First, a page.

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By Kayla Giacin
Wednesday, April 11, 2012

Last week, I wrote a blog about the loss of independence and feelings of isolation that are often felt as a brain tumor survivor.  It seems fitting that this week, I came across a blog written by a young adult, Elizabeth Hovde, living with a traumatic brain injury from a skiing accident – although her article was mostly about facts of TBI’s, her opening paragraphs gave a humorous perspective to the other side of being a survivor of serious illness - which is the camaraderie often felt among people who have gone through similar things. 

She met her best friend while recovering in ICU – her friend was being treated for a brain tumor.  She shared a story that I think many survivors can relate to:

My friend Christina and I went to a concert recently. We were in a long line waiting for the restroom when a friendly person came up and suggested there was another restroom we could go to. She proceeded to give us about five directionals.

We thanked her. When she left, we looked at each other and both said something like: ‘Poor thing. She has no idea who she's talking to. I did not follow that.’ “

The feeling of belonging felt among survivors is incredible.  As a person who felt close to very few people my  age for most of my life, I find that the similarities that survivors share creates a bond that is one of the most difficult to break.  Once I began to join CBTF in more events and programs, I found that I felt closer to some of the survivors that I only saw once or twice than I did to many people I went to school or grew up with.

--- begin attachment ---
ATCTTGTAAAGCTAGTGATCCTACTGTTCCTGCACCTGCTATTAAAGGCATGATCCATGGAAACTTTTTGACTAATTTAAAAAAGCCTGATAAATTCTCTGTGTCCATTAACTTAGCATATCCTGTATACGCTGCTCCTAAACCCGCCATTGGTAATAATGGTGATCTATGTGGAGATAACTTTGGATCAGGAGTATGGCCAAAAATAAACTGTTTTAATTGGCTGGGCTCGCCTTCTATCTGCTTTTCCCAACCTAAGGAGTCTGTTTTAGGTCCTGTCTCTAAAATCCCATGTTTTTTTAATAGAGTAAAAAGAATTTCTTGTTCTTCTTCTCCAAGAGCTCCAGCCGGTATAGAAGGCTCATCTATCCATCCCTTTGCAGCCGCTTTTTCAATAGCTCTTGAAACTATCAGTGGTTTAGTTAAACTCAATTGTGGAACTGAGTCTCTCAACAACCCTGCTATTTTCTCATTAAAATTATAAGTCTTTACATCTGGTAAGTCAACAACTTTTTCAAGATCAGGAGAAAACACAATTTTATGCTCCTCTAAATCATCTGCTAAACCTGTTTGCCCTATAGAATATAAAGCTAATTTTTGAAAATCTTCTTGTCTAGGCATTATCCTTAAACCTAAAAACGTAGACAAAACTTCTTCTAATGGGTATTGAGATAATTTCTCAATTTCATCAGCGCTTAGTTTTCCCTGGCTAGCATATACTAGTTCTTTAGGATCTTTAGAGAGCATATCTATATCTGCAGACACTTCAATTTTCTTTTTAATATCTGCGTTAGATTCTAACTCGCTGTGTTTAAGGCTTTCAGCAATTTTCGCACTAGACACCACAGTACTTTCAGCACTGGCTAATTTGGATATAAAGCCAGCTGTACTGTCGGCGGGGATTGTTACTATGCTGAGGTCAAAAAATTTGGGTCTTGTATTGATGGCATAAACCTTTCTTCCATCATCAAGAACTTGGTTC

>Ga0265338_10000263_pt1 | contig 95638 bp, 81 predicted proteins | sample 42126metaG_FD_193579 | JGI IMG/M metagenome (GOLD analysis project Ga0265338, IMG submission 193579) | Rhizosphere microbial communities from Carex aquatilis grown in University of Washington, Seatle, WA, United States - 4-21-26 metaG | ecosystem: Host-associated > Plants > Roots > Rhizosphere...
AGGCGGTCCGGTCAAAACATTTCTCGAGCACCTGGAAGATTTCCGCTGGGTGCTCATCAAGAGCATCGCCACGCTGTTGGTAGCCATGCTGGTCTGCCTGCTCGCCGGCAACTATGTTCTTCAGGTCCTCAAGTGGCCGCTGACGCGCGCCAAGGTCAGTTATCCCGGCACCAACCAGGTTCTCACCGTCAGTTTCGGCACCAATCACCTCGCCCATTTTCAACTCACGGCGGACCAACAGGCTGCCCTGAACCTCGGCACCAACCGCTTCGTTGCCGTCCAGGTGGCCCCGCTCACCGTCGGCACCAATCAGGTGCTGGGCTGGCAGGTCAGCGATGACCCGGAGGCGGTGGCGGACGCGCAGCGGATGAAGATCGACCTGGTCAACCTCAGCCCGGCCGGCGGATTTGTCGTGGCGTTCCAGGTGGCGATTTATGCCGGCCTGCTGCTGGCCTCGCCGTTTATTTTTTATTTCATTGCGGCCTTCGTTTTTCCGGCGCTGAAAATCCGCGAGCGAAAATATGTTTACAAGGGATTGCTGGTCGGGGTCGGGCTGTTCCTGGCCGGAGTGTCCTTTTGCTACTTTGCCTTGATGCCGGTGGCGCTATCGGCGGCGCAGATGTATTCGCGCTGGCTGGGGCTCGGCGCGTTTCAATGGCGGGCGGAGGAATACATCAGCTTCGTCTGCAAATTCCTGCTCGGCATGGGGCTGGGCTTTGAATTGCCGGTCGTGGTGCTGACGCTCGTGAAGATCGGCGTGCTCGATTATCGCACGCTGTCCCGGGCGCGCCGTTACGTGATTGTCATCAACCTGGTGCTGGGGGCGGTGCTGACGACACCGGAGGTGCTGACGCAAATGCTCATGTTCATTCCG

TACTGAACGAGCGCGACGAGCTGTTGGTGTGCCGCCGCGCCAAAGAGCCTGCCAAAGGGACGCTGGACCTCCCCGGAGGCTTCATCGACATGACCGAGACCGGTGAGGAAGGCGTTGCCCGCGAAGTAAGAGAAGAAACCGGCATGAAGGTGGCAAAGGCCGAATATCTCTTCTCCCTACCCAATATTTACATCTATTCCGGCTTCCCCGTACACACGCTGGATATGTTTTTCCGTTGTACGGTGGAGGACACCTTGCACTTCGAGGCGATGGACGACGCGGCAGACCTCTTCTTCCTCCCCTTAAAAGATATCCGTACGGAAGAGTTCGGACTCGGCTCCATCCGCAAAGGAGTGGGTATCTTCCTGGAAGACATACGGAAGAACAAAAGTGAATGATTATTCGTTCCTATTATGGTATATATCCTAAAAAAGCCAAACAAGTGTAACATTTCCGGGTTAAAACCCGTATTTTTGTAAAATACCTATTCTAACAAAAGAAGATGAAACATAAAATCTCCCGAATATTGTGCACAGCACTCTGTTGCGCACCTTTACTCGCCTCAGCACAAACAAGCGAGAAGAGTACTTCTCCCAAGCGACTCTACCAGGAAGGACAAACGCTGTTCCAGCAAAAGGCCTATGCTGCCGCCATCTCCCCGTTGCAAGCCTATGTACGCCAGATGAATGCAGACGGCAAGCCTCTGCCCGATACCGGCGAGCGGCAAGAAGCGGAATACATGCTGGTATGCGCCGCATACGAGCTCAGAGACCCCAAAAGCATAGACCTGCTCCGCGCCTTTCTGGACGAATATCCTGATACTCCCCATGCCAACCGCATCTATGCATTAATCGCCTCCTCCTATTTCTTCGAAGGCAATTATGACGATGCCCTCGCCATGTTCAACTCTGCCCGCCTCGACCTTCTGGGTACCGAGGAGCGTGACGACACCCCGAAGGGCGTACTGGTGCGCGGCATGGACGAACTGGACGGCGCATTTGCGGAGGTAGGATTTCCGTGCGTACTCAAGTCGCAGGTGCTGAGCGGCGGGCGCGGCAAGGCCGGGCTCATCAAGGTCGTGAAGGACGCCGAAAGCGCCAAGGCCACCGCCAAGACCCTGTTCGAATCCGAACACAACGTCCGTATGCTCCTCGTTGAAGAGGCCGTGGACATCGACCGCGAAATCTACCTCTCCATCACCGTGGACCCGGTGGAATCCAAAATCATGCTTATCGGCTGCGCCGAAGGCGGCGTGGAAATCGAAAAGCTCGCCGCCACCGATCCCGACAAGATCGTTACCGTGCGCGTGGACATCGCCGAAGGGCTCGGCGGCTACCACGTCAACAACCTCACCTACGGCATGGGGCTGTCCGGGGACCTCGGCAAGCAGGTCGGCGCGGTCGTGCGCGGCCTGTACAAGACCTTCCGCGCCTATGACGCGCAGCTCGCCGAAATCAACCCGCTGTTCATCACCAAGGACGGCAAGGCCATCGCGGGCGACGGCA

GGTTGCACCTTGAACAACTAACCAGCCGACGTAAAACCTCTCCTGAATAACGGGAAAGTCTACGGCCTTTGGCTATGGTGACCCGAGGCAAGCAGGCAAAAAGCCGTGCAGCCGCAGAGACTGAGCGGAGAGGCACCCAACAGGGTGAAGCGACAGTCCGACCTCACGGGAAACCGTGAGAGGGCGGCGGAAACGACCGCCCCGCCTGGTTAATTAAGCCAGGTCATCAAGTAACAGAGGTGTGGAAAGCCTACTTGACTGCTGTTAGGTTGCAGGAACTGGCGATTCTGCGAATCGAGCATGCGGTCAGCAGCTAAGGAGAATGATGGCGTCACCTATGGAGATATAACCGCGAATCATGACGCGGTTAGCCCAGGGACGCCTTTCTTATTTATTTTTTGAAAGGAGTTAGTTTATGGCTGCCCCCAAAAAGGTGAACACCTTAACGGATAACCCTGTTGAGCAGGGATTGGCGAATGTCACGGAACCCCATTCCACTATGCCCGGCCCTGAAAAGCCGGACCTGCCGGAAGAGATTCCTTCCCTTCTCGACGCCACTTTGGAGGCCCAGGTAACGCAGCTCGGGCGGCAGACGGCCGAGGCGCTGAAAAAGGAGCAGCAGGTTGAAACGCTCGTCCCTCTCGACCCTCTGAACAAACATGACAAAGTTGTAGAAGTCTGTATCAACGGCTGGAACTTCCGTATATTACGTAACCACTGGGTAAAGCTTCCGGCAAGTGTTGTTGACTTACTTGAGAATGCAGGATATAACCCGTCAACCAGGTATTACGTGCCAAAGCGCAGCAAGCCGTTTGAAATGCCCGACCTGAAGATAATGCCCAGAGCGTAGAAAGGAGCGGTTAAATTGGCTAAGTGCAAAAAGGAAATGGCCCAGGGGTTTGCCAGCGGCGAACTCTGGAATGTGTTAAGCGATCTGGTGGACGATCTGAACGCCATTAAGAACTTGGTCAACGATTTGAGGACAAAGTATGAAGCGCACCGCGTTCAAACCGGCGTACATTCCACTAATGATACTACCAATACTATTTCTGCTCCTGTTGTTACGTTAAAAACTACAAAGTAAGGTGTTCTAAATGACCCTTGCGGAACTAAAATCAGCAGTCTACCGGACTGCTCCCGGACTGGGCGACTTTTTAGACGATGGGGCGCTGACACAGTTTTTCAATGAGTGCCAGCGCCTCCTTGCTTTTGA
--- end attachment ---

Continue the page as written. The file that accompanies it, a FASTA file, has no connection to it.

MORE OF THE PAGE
Sometimes it’s as simple as being able to find humor in something that other people don’t know how to respond to when the subject comes up.

I remember the first event for CBTF that I ever attended at Ripley’s Believe it or Not.  It was the first time I ever came to the city by myself and  was very nervous because I didn’t know anyone.  Once I arrived at the train station, and being notoriously bad with the directions, I had the option to take a left or a right after leaving Grand Central and the rest of the walk was on a straight path to Ripley's.  I was supposed to take a right.  I turned left.  I finally figured out my mistake and ended up at the right location.  When I started to talk to another newcomer, I told him what happened and how I am very bad with directions.  He just shook his head and said, “You’re not the only one!” I’ve been a part of CBTF ever since!

When somebody else just doesn’t get it, it can be very hard to connect to them.  Even something as simple as forgetting directions can be embarrassing when other assume that because you're young, you have a fantastic memory.  Having somebody to bounce difficult feelings off of or even laugh at an embarrassing moment with you is needed to feel that sense of belonging that everyone needs.  Although it's difficult to find someone to share these things with when you feel so different yourself, it is important to realize that by building a community with people who DO get it, you can create relationships that are much more meaningful than what you've experienced before.

To read Elizabeth's Hovde's blog about traumatic brain injury: 


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